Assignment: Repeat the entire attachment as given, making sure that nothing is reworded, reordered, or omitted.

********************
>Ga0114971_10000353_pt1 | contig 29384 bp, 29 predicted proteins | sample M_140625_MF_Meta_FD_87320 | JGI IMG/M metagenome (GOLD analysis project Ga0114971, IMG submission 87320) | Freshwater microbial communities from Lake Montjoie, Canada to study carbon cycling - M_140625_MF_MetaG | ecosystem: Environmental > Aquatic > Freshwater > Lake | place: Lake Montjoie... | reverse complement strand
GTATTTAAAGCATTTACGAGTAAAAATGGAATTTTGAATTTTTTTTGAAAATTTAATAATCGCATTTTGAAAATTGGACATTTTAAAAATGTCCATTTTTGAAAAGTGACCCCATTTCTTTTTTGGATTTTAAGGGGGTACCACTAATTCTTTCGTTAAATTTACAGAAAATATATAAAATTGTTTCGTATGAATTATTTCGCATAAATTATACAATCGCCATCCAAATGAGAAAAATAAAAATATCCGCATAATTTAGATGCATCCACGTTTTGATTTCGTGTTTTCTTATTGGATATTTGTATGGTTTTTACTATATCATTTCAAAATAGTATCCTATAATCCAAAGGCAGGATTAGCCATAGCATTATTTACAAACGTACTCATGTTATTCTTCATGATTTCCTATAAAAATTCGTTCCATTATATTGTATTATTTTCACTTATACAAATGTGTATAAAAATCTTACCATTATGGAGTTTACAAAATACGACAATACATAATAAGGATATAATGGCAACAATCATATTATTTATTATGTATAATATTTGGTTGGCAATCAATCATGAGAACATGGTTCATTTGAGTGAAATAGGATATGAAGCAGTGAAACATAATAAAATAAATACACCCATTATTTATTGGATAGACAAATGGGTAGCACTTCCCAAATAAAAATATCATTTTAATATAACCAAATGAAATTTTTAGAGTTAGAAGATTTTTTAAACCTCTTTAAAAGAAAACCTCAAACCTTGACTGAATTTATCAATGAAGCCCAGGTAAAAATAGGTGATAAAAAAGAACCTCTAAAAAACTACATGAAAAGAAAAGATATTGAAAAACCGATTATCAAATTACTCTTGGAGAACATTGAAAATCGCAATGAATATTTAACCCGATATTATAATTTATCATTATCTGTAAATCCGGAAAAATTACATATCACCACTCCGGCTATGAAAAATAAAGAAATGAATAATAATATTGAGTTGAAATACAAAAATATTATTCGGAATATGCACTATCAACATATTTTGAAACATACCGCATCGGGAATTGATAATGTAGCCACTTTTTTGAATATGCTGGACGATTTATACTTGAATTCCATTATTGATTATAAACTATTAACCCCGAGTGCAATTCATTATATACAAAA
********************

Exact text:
>Ga0114971_10000353_pt1 | contig 29384 bp, 29 predicted proteins | sample M_140625_MF_Meta_FD_87320 | JGI IMG/M metagenome (GOLD analysis project Ga0114971, IMG submission 87320) | Freshwater microbial communities from Lake Montjoie, Canada to study carbon cycling - M_140625_MF_MetaG | ecosystem: Environmental > Aquatic > Freshwater > Lake | place: Lake Montjoie... | reverse complement strand
GTATTTAAAGCATTTACGAGTAAAAATGGAATTTTGAATTTTTTTTGAAAATTTAATAATCGCATTTTGAAAATTGGACATTTTAAAAATGTCCATTTTTGAAAAGTGACCCCATTTCTTTTTTGGATTTTAAGGGGGTACCACTAATTCTTTCGTTAAATTTACAGAAAATATATAAAATTGTTTCGTATGAATTATTTCGCATAAATTATACAATCGCCATCCAAATGAGAAAAATAAAAATATCCGCATAATTTAGATGCATCCACGTTTTGATTTCGTGTTTTCTTATTGGATATTTGTATGGTTTTTACTATATCATTTCAAAATAGTATCCTATAATCCAAAGGCAGGATTAGCCATAGCATTATTTACAAACGTACTCATGTTATTCTTCATGATTTCCTATAAAAATTCGTTCCATTATATTGTATTATTTTCACTTATACAAATGTGTATAAAAATCTTACCATTATGGAGTTTACAAAATACGACAATACATAATAAGGATATAATGGCAACAATCATATTATTTATTATGTATAATATTTGGTTGGCAATCAATCATGAGAACATGGTTCATTTGAGTGAAATAGGATATGAAGCAGTGAAACATAATAAAATAAATACACCCATTATTTATTGGATAGACAAATGGGTAGCACTTCCCAAATAAAAATATCATTTTAATATAACCAAATGAAATTTTTAGAGTTAGAAGATTTTTTAAACCTCTTTAAAAGAAAACCTCAAACCTTGACTGAATTTATCAATGAAGCCCAGGTAAAAATAGGTGATAAAAAAGAACCTCTAAAAAACTACATGAAAAGAAAAGATATTGAAAAACCGATTATCAAATTACTCTTGGAGAACATTGAAAATCGCAATGAATATTTAACCCGATATTATAATTTATCATTATCTGTAAATCCGGAAAAATTACATATCACCACTCCGGCTATGAAAAATAAAGAAATGAATAATAATATTGAGTTGAAATACAAAAATATTATTCGGAATATGCACTATCAACATATTTTGAAACATACCGCATCGGGAATTGATAATGTAGCCACTTTTTTGAATATGCTGGACGATTTATACTTGAATTCCATTATTGATTATAAACTATTAACCCCGAGTGCAATTCATTATATACAAAA